In this blog post, I’ll walk through how I developed an automated system to create an AWS Services knowledge graph using Grakn.ai. I’ll explain how I built the knowledge graph and go over tools for extracting information from technical documents. By the end of the blog post, you will know what a knowledge graph is and how to create one using open source tools.
AWS started with 3 services in 2006 and has over 160 services today. It really got me thinking that I myself only use a handful of services such as EC2, S3, Lambda, and RDS. What about all these other 160? How are all these connected?
What is a Knowledge Graph?
On my quest to finding out how the services are connected, I came across a peculiar term: “Knowledge Graph”. A quick Google search tells us a knowledge graph is a product Google uses to power its search. On the other hand, Academia gives us many other answers…
All this fluff boils down to that knowledge graphs “encode relationships between objects”. Going back to our AWS example, we have lots of services, and some of them are connected by how we use them, like having a Lambda function pull from S3. Could we drive discover new knowledge about AWS services if we created a knowledge graph about them? Only one way to find out…
To begin, I needed to create an ontology, which is basically a schema for what I’m trying to model. I also needed software to encapsulate the idea of a knowledge graph. Luckily, https://grakn.ai/ was built for this use case, and it had a Python API, so I was eager to get started. The ontology for this is simple: Service A can have a relationship with Service B if they are used together. In the diagram below, “Linkage” is this relationship between Services.
After the ontology is created, data can be inserted into the knowledge graph so we can unlock insights! Only there is one problem…where is this data? There’s no CSV file with AWS products on Kaggle or anything of the sort, so I ended up having to scrape together product data. https://aws.amazon.com/products/ listed all the products, so I did web scraping to collect them all using BeautifulSoup relatively easily.
With the products in tow, I just needed a way to extract the relationships between each Product. Manually encoding them was not enough; I needed a “ground truth” source straight from AWS about how these products are utilized together. Thinking back to how I studied for the exams to gain knowledge about how services were connected, it dawned on me that AWS already provides a wealth of information on how all services are utilized together.
The AWS whitepapers are technical documents written by AWS on how they build solutions. These documents contained the “ground truth” that I was looking for. With over 200 whitepapers dating all the way back to 2010, I immediately began building a pipeline to download, convert, and extract knowledge from the whitepapers.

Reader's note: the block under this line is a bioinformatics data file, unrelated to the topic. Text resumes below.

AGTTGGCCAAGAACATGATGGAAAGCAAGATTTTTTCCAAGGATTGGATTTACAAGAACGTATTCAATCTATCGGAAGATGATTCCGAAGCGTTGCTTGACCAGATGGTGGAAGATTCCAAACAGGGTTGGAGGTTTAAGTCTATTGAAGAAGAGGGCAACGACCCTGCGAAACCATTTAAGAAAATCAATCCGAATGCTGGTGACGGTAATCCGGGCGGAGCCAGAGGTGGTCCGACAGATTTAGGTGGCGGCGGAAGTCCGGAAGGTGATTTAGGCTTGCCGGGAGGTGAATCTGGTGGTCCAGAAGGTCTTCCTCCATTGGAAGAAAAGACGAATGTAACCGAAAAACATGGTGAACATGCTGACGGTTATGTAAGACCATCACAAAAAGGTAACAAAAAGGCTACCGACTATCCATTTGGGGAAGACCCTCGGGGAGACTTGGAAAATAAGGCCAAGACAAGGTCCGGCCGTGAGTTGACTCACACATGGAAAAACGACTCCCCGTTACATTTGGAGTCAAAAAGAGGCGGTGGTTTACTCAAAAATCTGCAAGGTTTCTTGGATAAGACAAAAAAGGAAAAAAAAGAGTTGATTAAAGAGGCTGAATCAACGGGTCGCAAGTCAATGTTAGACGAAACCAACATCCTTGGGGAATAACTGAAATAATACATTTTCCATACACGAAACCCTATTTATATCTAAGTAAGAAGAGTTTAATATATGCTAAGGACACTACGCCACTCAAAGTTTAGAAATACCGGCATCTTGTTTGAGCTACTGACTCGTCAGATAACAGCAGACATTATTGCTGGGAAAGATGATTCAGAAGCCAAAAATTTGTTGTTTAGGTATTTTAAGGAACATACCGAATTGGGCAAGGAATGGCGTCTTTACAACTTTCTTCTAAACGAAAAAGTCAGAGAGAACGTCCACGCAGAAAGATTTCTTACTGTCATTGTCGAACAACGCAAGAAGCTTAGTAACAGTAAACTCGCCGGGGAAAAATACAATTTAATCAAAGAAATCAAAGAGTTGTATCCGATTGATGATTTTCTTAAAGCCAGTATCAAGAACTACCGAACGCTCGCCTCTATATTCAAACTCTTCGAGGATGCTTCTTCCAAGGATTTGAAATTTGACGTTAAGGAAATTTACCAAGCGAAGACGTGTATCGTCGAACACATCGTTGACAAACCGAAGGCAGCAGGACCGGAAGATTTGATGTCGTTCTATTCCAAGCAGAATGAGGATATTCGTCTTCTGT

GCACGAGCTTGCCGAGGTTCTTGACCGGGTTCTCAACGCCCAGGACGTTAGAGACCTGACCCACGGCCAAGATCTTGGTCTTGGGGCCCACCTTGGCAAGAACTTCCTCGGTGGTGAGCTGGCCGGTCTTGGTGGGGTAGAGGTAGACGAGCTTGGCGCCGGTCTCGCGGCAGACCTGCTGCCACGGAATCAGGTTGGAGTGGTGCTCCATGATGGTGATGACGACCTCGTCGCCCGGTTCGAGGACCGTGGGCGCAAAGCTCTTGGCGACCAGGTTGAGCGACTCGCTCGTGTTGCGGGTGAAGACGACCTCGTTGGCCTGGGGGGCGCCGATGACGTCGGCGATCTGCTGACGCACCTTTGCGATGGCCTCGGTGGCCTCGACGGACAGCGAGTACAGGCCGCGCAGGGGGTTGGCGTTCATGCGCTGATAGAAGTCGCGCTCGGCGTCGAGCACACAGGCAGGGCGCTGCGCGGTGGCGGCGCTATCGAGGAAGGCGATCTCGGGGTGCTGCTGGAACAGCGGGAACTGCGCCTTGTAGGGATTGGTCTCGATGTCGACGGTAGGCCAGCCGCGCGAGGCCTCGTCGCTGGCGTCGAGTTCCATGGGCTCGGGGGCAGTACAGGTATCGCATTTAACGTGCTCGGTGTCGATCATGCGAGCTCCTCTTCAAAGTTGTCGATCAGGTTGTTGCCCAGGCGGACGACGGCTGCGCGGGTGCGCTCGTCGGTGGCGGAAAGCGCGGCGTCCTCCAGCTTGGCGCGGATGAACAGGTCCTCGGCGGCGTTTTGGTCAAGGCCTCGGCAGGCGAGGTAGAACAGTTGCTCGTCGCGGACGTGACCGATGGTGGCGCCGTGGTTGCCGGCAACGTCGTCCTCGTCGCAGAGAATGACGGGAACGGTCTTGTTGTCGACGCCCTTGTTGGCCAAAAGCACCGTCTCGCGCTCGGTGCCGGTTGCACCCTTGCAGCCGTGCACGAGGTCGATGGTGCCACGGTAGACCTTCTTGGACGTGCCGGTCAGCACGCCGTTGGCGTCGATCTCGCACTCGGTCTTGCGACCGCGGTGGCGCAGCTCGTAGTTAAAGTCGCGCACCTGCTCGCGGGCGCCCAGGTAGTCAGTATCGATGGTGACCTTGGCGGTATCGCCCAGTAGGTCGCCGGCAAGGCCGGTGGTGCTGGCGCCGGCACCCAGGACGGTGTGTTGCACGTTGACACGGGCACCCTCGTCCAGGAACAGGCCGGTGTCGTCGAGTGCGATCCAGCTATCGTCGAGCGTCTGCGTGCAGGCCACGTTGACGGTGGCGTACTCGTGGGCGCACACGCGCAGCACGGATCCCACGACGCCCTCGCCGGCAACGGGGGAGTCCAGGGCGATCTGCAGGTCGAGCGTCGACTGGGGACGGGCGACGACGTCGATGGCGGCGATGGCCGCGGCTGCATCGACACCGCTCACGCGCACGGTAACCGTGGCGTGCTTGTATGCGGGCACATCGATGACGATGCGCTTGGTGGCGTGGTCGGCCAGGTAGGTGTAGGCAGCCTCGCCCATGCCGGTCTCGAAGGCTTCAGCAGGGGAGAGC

Similar to the products, I used Selenium to extract metadata for each paper and wget to download the pdfs. Once downloaded, I used pdf2txt.py, which, as you can guess turns PDFs to text files. This allowed me to use Natural Language Processing (NLP) to extract relationships between entities.
The converted whitepapers proved to be messy as a text file with random special characters, line breaks, page numbers scattered throughout the document, and the title on every page. However, I utilized a pre-trained NLP model from spaCy and was able to extract meaningful sentences from each whitepaper.
In this example, we have the sentence “Build Amazon SageMaker notebooks backed by Spark in Amazon EMR”. The subject is Amazon EMR, and Amazon SageMaker is in the sentence. This is how I defined a relationship. In our knowledge graph ontology, this is the “Linkage” relationship that we made. We can represent our data like…
"service1": "Amazon EMR",
"service2": "Amazon SageMaker",
"sentence": "Build Amazon SageMaker notebooks backed by Spark in Amazon EMR.",
"whitepaper_name": "Power Machine Learning at Scale",
"whitepaper_desc": "Best practices for machine learning workflows at scale on AWS.",
"whitepaper_topic": "Machine Learning and; AI",
"whitepaper_date": "May 2019"
Now that we have all the Products and Linkages, it’s time to load up the knowledge graph.
Loading Data into Grakn
While Grakn.ai has extensive docs, there were growing pains in using the API. The most notable ones are
Spending a lot of time understanding their query language Graql
Learning that “desc” is a keyword and you shouldn’t name an attribute that
Special characters = bad